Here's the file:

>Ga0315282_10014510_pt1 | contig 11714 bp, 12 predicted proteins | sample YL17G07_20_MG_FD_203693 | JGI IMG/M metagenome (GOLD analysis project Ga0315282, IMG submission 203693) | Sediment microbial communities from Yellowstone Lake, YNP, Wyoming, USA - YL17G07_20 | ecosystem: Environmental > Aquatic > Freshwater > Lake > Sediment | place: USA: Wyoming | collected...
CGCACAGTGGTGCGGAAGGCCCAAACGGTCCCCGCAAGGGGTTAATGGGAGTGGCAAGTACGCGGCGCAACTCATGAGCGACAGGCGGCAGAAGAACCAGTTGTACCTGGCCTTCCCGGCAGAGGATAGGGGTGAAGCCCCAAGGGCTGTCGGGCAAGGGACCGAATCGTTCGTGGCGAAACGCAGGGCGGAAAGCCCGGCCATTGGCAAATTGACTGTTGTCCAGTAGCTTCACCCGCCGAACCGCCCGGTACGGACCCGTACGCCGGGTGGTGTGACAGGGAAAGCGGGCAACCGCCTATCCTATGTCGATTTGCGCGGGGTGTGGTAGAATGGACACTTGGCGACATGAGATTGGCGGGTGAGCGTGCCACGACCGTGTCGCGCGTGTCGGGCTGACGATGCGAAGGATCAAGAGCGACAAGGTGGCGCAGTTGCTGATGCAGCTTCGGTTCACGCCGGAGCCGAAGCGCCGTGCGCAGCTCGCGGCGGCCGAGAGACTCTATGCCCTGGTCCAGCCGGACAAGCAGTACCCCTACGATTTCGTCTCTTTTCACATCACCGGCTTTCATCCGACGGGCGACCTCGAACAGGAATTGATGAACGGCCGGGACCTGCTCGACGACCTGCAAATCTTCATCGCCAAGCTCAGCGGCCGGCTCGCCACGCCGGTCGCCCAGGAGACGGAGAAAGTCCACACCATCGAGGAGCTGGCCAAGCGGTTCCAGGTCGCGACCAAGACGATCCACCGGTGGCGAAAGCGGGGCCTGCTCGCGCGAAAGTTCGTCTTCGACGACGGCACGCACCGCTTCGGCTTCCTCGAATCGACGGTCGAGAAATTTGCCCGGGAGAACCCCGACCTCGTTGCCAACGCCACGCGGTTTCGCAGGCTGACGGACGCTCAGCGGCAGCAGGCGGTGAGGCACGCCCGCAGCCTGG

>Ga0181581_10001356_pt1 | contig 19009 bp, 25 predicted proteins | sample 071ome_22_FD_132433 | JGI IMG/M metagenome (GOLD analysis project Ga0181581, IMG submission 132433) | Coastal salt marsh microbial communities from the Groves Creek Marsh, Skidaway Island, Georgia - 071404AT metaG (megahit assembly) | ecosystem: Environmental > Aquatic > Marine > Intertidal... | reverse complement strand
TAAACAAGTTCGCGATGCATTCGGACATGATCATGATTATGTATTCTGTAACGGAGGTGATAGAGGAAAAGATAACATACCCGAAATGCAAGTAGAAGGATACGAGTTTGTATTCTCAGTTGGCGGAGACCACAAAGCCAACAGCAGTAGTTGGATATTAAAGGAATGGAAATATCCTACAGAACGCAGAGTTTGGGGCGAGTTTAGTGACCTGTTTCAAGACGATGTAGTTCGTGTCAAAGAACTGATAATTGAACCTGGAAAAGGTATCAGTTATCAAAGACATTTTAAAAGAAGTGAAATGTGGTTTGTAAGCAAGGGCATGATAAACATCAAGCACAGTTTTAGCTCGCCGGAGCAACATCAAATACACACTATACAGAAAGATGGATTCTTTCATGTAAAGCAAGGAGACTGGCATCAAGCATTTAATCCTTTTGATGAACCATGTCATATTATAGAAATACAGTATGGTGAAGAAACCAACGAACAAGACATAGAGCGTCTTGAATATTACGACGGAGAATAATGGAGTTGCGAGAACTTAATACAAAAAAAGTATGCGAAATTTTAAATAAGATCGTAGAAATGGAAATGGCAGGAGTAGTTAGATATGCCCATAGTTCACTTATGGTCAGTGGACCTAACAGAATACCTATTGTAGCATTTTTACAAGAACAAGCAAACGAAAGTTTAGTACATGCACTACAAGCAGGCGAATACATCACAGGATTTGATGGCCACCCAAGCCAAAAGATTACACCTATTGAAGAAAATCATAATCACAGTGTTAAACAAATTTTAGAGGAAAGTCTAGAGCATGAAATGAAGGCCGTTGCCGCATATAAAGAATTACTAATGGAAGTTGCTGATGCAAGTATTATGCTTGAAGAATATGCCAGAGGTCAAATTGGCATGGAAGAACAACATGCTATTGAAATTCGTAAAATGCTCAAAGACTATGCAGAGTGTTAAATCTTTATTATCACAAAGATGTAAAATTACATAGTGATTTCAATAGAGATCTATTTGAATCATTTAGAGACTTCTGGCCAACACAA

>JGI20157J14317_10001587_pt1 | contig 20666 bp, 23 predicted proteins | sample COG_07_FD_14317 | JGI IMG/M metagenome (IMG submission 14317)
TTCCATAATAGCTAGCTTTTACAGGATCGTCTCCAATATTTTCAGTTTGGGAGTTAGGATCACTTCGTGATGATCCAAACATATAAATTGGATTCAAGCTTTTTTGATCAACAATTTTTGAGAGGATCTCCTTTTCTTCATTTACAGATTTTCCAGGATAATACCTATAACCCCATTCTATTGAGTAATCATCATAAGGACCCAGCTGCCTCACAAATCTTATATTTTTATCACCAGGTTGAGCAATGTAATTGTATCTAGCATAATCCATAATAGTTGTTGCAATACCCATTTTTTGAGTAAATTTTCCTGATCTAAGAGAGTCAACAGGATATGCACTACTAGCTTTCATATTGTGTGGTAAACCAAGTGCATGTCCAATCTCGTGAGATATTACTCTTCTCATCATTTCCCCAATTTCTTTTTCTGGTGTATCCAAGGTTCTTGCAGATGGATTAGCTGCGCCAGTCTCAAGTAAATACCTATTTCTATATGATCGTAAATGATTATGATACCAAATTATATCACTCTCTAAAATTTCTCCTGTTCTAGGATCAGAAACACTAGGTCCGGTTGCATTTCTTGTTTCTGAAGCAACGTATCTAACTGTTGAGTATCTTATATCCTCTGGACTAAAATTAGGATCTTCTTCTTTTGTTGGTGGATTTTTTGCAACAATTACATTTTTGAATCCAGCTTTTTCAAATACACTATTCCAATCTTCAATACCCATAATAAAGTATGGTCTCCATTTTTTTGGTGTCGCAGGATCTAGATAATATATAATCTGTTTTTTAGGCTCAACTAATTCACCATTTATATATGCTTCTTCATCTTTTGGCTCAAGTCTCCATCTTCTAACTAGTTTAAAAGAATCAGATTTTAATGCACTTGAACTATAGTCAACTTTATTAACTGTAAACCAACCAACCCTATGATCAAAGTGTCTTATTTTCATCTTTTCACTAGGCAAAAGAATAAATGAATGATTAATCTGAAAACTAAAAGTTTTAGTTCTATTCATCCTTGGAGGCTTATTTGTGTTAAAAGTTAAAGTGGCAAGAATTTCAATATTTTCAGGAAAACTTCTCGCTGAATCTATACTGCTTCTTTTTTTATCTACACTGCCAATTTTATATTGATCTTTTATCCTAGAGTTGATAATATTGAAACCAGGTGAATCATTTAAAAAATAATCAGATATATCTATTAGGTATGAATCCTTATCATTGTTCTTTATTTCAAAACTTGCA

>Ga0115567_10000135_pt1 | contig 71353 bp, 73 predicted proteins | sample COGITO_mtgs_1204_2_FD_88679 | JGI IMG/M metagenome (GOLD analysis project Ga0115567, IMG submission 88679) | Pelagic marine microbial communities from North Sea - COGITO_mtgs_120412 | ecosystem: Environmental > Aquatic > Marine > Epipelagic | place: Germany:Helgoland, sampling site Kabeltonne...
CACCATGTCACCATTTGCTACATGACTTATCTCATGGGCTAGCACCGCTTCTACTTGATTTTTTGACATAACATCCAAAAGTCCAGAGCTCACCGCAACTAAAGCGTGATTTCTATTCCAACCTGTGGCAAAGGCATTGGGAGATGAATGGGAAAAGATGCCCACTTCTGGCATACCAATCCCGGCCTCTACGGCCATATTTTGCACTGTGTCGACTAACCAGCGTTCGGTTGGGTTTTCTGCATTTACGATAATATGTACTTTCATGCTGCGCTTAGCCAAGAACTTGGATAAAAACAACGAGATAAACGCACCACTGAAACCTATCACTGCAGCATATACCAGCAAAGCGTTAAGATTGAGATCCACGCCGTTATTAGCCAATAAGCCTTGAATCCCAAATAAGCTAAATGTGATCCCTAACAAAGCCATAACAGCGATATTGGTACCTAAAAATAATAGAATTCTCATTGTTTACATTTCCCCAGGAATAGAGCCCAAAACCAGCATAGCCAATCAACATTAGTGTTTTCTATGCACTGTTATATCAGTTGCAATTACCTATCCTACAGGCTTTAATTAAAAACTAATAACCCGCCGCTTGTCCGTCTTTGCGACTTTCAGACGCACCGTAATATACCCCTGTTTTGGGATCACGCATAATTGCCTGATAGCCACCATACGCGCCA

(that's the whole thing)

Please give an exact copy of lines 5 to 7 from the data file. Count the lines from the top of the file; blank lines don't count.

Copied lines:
>JGI20157J14317_10001587_pt1 | contig 20666 bp, 23 predicted proteins | sample COG_07_FD_14317 | JGI IMG/M metagenome (IMG submission 14317)
TTCCATAATAGCTAGCTTTTACAGGATCGTCTCCAATATTTTCAGTTTGGGAGTTAGGATCACTTCGTGATGATCCAAACATATAAATTGGATTCAAGCTTTTTTGATCAACAATTTTTGAGAGGATCTCCTTTTCTTCATTTACAGATTTTCCAGGATAATACCTATAACCCCATTCTATTGAGTAATCATCATAAGGACCCAGCTGCCTCACAAATCTTATATTTTTATCACCAGGTTGAGCAATGTAATTGTATCTAGCATAATCCATAATAGTTGTTGCAATACCCATTTTTTGAGTAAATTTTCCTGATCTAAGAGAGTCAACAGGATATGCACTACTAGCTTTCATATTGTGTGGTAAACCAAGTGCATGTCCAATCTCGTGAGATATTACTCTTCTCATCATTTCCCCAATTTCTTTTTCTGGTGTATCCAAGGTTCTTGCAGATGGATTAGCTGCGCCAGTCTCAAGTAAATACCTATTTCTATATGATCGTAAATGATTATGATACCAAATTATATCACTCTCTAAAATTTCTCCTGTTCTAGGATCAGAAACACTAGGTCCGGTTGCATTTCTTGTTTCTGAAGCAACGTATCTAACTGTTGAGTATCTTATATCCTCTGGACTAAAATTAGGATCTTCTTCTTTTGTTGGTGGATTTTTTGCAACAATTACATTTTTGAATCCAGCTTTTTCAAATACACTATTCCAATCTTCAATACCCATAATAAAGTATGGTCTCCATTTTTTTGGTGTCGCAGGATCTAGATAATATATAATCTGTTTTTTAGGCTCAACTAATTCACCATTTATATATGCTTCTTCATCTTTTGGCTCAAGTCTCCATCTTCTAACTAGTTTAAAAGAATCAGATTTTAATGCACTTGAACTATAGTCAACTTTATTAACTGTAAACCAACCAACCCTATGATCAAAGTGTCTTATTTTCATCTTTTCACTAGGCAAAAGAATAAATGAATGATTAATCTGAAAACTAAAAGTTTTAGTTCTATTCATCCTTGGAGGCTTATTTGTGTTAAAAGTTAAAGTGGCAAGAATTTCAATATTTTCAGGAAAACTTCTCGCTGAATCTATACTGCTTCTTTTTTTATCTACACTGCCAATTTTATATTGATCTTTTATCCTAGAGTTGATAATATTGAAACCAGGTGAATCATTTAAAAAATAATCAGATATATCTATTAGGTATGAATCCTTATCATTGTTCTTTATTTCAAAACTTGCA

>Ga0115567_10000135_pt1 | contig 71353 bp, 73 predicted proteins | sample COGITO_mtgs_1204_2_FD_88679 | JGI IMG/M metagenome (GOLD analysis project Ga0115567, IMG submission 88679) | Pelagic marine microbial communities from North Sea - COGITO_mtgs_120412 | ecosystem: Environmental > Aquatic > Marine > Epipelagic | place: Germany:Helgoland, sampling site Kabeltonne...